• Failure to pay suppliers in accordance with agreements.
  • Unreasonable demands including additional payments from suppliers not otherwise chargeable or agreed.
  • Seeking to impose penalties on suppliers not otherwise chargeable or agreed.
  • Unreasonable demands and conditions being put on suppliers by threat of product removal.
  • Favouring home-brand products to the detriment of suppliers.

It is anticipated that the ACCC will conclude its investigations in the next few months.

In terms of policy, the ACCC has announced that it is developing a super market code, which addresses supply chain issues and which contains enforceable provisions. It is due to release its proposal for the code shortly.

It is also taking a proactive approach and has announced that it aims to facilitate collective bargaining with primary producers. To some extent, this may assist counterbalance the power wielded by MSCs.

The ACCC will also express its views to MSCs in the context of mergers and acquisitions. Over the last 10 to 15 years, MSCs have been acquiring a number of smaller independent supermarket chains and individual stores and absorbing them into their operations. Further, the MSCs have also sought to acquire individual sites or enter into agreements with respect to future development sites in order to “stake” their position. As the population of Australia grows and likewise there is an urban sprawl in the outer suburbs of most capitals, the MSCs have sought to acquire and enter into agreements in key expansion areas. The ACCC reviews such proposals and recently did not provide clearance with respect to a particular proposal, as is discussed below.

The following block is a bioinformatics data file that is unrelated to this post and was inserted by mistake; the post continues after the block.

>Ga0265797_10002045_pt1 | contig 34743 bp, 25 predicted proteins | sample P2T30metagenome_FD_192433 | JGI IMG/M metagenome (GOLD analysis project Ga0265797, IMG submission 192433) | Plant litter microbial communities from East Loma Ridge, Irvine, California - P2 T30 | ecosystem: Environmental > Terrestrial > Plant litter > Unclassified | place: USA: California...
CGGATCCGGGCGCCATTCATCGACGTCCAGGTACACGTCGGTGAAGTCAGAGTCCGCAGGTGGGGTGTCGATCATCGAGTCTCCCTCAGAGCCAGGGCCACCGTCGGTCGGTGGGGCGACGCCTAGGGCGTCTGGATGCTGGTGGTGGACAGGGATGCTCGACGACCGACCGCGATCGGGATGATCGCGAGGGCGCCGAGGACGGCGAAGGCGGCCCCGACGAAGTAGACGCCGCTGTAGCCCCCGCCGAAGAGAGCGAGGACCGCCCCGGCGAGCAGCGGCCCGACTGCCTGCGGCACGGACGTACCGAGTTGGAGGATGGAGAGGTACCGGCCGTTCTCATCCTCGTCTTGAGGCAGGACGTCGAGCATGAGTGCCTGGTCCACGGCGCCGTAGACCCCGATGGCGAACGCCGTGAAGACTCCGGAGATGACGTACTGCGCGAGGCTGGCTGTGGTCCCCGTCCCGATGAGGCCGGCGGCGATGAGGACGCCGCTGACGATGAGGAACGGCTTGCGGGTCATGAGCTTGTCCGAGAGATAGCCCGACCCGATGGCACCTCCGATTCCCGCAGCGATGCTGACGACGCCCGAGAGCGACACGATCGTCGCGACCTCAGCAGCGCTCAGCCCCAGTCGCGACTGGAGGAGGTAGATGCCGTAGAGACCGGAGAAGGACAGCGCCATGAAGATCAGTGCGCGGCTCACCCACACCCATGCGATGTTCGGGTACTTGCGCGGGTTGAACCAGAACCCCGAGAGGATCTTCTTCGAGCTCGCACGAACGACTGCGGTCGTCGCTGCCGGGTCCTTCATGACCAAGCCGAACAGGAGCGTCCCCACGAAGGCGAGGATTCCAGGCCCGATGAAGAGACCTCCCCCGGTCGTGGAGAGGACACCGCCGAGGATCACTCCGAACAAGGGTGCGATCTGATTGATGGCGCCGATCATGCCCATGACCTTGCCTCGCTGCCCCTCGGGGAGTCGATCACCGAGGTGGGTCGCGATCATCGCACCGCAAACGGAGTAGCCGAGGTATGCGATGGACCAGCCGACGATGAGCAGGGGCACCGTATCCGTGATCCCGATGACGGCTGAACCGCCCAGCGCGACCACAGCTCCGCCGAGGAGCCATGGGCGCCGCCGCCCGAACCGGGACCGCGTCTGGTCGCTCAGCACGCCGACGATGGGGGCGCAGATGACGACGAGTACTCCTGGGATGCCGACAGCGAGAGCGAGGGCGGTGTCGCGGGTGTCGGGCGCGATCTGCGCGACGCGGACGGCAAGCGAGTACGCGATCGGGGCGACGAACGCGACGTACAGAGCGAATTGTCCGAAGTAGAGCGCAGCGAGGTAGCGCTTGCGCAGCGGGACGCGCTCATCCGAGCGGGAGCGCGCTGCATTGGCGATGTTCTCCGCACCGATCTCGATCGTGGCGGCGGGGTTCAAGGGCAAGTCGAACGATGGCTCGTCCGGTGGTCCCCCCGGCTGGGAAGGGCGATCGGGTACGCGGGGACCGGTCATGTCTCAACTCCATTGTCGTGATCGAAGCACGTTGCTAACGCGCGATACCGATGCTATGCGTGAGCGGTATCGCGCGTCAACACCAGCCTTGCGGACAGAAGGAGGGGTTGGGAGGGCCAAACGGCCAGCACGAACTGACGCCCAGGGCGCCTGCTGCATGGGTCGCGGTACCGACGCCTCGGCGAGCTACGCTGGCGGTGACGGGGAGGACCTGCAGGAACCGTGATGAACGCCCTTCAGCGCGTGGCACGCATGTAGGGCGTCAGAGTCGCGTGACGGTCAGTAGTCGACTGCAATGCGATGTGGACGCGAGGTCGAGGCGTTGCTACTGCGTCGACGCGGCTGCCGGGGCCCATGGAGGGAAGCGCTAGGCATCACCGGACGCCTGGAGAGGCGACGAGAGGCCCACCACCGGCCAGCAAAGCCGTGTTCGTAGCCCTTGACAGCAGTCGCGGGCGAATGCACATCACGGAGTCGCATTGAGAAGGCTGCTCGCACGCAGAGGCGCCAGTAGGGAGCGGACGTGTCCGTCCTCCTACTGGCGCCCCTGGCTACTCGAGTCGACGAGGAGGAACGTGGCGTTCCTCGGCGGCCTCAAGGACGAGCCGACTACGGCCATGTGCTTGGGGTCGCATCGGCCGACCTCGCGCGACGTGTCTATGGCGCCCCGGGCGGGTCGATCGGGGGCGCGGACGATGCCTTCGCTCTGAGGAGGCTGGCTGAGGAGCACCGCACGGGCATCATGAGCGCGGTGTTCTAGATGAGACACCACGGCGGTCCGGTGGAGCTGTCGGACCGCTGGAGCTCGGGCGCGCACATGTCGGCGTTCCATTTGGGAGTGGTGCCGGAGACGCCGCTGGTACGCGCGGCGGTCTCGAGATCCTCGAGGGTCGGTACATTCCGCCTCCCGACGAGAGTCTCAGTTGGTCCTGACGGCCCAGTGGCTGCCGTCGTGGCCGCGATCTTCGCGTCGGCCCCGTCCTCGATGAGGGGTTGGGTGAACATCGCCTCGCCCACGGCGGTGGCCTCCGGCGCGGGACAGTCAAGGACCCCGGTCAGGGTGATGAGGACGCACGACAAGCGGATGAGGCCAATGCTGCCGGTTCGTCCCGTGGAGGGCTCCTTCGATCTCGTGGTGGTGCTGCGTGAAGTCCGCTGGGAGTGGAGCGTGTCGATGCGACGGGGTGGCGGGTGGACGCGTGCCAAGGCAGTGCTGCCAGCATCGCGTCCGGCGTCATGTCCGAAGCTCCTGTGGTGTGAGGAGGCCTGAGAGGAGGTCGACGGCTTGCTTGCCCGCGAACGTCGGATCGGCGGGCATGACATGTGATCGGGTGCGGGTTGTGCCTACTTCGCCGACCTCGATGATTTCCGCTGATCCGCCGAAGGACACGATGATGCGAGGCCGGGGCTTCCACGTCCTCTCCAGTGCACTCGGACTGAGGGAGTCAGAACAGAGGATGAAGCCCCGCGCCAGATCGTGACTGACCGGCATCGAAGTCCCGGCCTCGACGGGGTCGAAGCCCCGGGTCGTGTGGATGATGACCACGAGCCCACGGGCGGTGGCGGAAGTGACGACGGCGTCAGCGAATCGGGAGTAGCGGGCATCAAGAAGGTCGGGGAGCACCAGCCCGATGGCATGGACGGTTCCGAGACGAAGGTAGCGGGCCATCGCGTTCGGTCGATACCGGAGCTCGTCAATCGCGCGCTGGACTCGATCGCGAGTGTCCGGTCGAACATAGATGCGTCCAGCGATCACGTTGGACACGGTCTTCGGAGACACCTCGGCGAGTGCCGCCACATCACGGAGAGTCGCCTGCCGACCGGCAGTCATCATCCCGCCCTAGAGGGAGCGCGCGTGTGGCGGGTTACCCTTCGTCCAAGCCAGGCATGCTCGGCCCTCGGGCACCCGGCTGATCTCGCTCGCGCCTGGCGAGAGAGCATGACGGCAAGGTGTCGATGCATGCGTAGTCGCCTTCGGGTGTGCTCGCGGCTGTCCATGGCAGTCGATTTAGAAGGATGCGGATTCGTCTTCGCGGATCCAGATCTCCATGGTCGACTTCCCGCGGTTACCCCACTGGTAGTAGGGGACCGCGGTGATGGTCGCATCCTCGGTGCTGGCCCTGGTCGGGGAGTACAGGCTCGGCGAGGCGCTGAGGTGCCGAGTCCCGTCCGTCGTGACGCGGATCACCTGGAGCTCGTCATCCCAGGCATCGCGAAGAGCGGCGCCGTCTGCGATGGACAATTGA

M&A: ACCC tries to engage with MSCs

The ACCC sought to develop and agree, with Coles and Woolworths, an assessment protocol for single supermarket acquisitions. This protocol also related to new supermarket developments, for a limited trial period. Whilst Coles agreed, Woolworths did not.

Whilst the ACCC sought to extend the protocol to acquisitions to liquor and hardware, none of the relevant players would agree.

The proposed protocol was sold to the MSCs on the basis that it would provide benefits for both the ACCC and MSCs, to expedite pre-assessments and truncate timelines for the first stages of a merger review.

Despite the proposed protocol not being enforceable but merely a guide, some of the players said that they would voluntarily cooperate outside of the protocol. For example, Bunnings agreed to continue its practice of notifying the ACCC of any proposed store acquisitions on a voluntary basis. Related company, Coles, indicated that it would only notify liquor acquisitions at its discretion.

Woolworths indicated that it would continue to notify the ACCC of specific but limited types of acquisitions, as it has done in the past. That said, it said it may consider providing further information up front at its discretion.

It should be noted that the ACCC is currently reviewing its merger process guidelines generally.

Woolworths and Glenmore Ridge: ACCC says no

Woolworths currently intends to develop a supermarket at a site at Glenmore Ridge. This suburb is located on the outskirts of Sydney metro area. Adjacent to Glenmore Ridge is the suburb of Glenmore Park. Woolworths already has a store there.

At present, there are no other supermarkets in those two suburbs. Aldi intends to open a supermarket there in 2014.

Woolworths sought clearance from the ACCC regarding its proposal to establish a supermarket at Glenmore Ridge. The ACCC concluded that the proposed acquisition would be likely to result in a substantial lessening of local supermarket competition.